Noah specializes in literary debuts, upmarket thrillers and narrative nonfiction, and he is always on the look-out for honest and provocative new writers.

Query Noah at: nb@cbltd.com
Include the first ten pages of your manuscript or proposal. See Curtis Brown submission guidelines here.

Rachel Letofsky
Brian Henry will lead "How to Get Published" workshops in St. John, NB, on Saturday, Oct 3 (details here), and in Hamilton on Saturday, Oct 17, with Rachel Letofsky of the Cooke Agency (see here). 

Other upcoming workshops, include "Writing Your Life," Saturday, August 15 in Midland (see here) and Saturday, September 26 in Brampton (see here), "Fall Colours Writing Retreat," Sept 19 - 21, in Algonquin Park (see here), and "How to Make Yourself Write," Saturday, October 24 in Guelph (see here).   
For more information or to register, email: brianhenry@sympatico.ca

But the best way to grow as a writer or to get your manuscript ready for publication may be with a weekly class. This fall, Brian will offer a full line-up of six weekly courses, for beginners through advanced. See details of all six fall courses here. And here's the schedule... 

“Exploring Creative Writing,” Thursday afternoons, Sept 24 - Nov 26, in Mississauga (see here).
“Writing Personal stories,” Thurs mornings, Oct 8 - Nov 26, in Oakville (here)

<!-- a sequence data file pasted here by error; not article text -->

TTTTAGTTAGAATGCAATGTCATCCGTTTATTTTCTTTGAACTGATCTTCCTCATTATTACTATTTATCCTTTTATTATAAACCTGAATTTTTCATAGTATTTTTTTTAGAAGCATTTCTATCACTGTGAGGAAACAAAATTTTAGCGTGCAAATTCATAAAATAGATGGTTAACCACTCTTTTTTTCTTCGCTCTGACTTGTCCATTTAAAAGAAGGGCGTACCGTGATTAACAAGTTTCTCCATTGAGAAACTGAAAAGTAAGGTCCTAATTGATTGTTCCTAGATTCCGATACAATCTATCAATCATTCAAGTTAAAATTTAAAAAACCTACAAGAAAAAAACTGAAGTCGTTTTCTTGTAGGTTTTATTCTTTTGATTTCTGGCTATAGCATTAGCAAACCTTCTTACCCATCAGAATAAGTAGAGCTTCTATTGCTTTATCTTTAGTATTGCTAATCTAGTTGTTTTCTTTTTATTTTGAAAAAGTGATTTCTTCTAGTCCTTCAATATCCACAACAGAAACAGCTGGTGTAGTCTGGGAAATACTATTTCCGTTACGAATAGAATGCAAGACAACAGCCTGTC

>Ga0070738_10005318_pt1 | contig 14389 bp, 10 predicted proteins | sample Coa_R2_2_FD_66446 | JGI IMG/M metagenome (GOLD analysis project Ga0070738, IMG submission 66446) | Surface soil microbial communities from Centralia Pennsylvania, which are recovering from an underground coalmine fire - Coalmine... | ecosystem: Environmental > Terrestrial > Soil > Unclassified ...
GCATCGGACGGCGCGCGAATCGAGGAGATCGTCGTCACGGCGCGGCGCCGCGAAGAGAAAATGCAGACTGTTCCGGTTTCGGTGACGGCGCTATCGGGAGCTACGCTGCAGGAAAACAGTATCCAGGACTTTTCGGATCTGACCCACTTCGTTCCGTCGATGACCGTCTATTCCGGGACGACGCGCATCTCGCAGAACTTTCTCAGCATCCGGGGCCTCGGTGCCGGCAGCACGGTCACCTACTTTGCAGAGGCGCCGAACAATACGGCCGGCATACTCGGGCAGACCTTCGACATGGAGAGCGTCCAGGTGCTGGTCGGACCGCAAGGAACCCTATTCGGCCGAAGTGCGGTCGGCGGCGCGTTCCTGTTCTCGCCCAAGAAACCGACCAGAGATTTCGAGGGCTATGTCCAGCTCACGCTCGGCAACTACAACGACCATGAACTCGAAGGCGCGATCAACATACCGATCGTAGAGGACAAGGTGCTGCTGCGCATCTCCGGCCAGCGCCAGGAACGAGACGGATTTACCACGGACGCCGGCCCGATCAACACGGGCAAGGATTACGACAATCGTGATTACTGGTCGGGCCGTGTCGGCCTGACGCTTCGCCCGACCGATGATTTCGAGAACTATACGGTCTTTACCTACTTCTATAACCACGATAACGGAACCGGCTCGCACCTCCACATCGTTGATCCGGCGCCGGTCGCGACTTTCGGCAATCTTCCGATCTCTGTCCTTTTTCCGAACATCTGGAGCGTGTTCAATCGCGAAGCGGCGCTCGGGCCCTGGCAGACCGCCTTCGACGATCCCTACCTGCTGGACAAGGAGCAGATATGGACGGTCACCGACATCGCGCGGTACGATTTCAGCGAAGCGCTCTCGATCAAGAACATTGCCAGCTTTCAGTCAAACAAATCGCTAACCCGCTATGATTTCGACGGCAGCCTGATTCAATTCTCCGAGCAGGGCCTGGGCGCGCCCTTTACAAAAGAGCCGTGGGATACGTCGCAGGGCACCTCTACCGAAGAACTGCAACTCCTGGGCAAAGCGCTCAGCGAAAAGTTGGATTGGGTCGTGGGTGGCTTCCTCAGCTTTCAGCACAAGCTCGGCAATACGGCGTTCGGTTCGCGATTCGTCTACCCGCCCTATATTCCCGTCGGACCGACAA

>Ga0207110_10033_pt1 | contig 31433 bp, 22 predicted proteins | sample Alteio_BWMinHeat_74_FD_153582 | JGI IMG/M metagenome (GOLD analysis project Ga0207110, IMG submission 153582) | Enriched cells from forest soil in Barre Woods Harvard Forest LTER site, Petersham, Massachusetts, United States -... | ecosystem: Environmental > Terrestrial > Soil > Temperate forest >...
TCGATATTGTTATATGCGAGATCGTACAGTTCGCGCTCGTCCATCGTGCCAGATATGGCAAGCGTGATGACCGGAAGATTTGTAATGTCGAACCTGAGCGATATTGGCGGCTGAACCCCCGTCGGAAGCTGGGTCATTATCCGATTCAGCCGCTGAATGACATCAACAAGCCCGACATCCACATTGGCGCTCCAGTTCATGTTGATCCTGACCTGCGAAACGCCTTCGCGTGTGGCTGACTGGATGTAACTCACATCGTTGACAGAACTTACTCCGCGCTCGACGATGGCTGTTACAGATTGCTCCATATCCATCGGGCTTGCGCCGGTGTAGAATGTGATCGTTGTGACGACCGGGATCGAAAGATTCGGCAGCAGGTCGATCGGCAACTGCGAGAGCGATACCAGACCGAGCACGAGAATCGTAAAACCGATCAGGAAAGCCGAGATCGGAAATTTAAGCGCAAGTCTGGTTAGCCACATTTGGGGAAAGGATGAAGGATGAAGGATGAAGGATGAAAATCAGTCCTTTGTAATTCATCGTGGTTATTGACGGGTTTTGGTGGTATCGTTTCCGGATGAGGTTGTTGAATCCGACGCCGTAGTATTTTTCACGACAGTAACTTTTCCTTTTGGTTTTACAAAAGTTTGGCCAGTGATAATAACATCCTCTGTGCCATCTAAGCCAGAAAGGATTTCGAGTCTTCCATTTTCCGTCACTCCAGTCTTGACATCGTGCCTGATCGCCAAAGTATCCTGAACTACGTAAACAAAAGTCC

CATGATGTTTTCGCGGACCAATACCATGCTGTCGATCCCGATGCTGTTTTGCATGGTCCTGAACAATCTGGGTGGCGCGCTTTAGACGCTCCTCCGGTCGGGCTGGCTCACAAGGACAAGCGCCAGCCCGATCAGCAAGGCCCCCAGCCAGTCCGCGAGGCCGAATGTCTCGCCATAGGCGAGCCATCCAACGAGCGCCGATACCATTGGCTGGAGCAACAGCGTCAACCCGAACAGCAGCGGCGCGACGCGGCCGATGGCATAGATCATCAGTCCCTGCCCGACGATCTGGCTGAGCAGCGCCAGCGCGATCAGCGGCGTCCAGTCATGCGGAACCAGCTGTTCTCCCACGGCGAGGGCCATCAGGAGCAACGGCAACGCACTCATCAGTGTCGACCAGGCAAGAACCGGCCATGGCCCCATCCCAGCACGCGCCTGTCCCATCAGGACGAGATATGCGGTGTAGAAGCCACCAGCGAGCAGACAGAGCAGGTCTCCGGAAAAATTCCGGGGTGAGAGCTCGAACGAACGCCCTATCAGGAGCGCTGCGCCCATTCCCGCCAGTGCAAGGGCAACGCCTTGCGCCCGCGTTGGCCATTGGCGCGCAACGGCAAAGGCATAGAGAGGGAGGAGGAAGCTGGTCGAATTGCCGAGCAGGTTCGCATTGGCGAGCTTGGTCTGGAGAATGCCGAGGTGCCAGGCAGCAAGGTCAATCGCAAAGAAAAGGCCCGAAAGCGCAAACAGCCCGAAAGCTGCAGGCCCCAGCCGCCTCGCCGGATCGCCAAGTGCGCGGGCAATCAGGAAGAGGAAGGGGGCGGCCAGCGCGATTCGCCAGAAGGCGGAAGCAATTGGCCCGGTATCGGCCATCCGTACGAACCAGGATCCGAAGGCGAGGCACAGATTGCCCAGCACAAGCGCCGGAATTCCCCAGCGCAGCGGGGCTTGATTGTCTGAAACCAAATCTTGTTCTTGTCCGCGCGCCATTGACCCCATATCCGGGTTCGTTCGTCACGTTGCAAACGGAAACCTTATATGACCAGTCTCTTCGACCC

“The Next Step in Creative Writing,” Wednesday evenings, Sept 30 - Dec 2, in Burlington (here).
“The Next Step in Creative Writing,” Thursday evenings, Sept 24 - Dec 3, in Georgetown (here).
“Intensive Creative Writing,” Tuesday afternoons, Sept 15 - Dec 8, in Burlington (here).
“Intensive Creative Writing,” Wednesday afternoons, Sept 16 - Dec 16, in Burlington  (here).
For details or to reserve a spot, email: brianhenry@sympatico.ca

Read reviews of Brian’s courses and workshops here.


See Brian's full schedule here, including writing workshops and creative writing courses in Algonquin Park, Barrie, Bracebridge, Brampton, Burlington, Caledon, Cambridge, Collingwood, Georgetown, Guelph, Hamilton, Kingston, London, Midland, Mississauga, Newmarket, Niagara on the Lake, Orillia, Oakville, Ottawa, Peterborough, St. Catharines, Sudbury, Thessalon, Toronto, Windsor, Halton, Kitchener-Waterloo, Muskoka, Peel, Simcoe, York, the GTA, Ontario and beyond.

Monday, July 27, 2015

Intensive Creative Writing, Tuesday afternoons, Sept 15 – Dec 8, in Burlington

Intensive Creative Writing
12 weeks towards mastering your craft
Tuesday afternoons, 12:15 – 2:45 p.m.
Sept 15 – Dec 8, 2015
Appleby United Church, 4407 Spruce Ave, Burlington, Ontario. Map here.
Note: See details of all six courses starting this fall here.

This Intensive course isn't for beginners; it's for people who have been writing for a while or who have done a course or two before and are working on their own projects. Over the twelve weeks of classes, you’ll be asked to bring in six pieces of your writing for detailed feedback. All your pieces may be from the same work, such as a novel in progress, or they may be stand alone pieces. You bring whatever you want to work on.

Besides critiquing pieces, the instructor will give short lectures addressing the needs of the group, and in addition to learning how to critique your own work and receiving constructive suggestions about your writing, you’ll discover that the greatest benefits come from seeing how your classmates approach and critique a piece of writing and how they write and re-write. This is a challenging course, but extremely rewarding.